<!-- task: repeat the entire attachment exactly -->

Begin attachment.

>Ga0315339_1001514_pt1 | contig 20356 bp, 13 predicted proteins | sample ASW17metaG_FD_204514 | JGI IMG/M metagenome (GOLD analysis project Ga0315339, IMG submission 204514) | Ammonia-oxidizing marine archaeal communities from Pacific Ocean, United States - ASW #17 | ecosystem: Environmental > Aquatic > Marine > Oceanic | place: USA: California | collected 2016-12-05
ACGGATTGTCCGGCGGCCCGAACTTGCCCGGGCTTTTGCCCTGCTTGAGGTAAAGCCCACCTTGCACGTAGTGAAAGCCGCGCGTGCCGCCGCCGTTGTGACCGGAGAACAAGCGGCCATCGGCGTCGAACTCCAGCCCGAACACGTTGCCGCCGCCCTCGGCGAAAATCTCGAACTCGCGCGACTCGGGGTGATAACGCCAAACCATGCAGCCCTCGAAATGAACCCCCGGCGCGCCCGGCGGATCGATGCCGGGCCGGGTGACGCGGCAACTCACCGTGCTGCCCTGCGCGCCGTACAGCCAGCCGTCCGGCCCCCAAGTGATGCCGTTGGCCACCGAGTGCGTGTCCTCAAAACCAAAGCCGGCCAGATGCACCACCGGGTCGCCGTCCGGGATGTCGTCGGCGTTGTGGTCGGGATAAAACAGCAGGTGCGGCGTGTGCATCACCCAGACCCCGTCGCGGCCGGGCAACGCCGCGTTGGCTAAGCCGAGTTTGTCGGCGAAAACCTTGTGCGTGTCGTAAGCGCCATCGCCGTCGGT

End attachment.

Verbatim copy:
>Ga0315339_1001514_pt1 | contig 20356 bp, 13 predicted proteins | sample ASW17metaG_FD_204514 | JGI IMG/M metagenome (GOLD analysis project Ga0315339, IMG submission 204514) | Ammonia-oxidizing marine archaeal communities from Pacific Ocean, United States - ASW #17 | ecosystem: Environmental > Aquatic > Marine > Oceanic | place: USA: California | collected 2016-12-05
ACGGATTGTCCGGCGGCCCGAACTTGCCCGGGCTTTTGCCCTGCTTGAGGTAAAGCCCACCTTGCACGTAGTGAAAGCCGCGCGTGCCGCCGCCGTTGTGACCGGAGAACAAGCGGCCATCGGCGTCGAACTCCAGCCCGAACACGTTGCCGCCGCCCTCGGCGAAAATCTCGAACTCGCGCGACTCGGGGTGATAACGCCAAACCATGCAGCCCTCGAAATGAACCCCCGGCGCGCCCGGCGGATCGATGCCGGGCCGGGTGACGCGGCAACTCACCGTGCTGCCCTGCGCGCCGTACAGCCAGCCGTCCGGCCCCCAAGTGATGCCGTTGGCCACCGAGTGCGTGTCCTCAAAACCAAAGCCGGCCAGATGCACCACCGGGTCGCCGTCCGGGATGTCGTCGGCGTTGTGGTCGGGATAAAACAGCAGGTGCGGCGTGTGCATCACCCAGACCCCGTCGCGGCCGGGCAACGCCGCGTTGGCTAAGCCGAGTTTGTCGGCGAAAACCTTGTGCGTGTCGTAAGCGCCATCGCCGTCGGT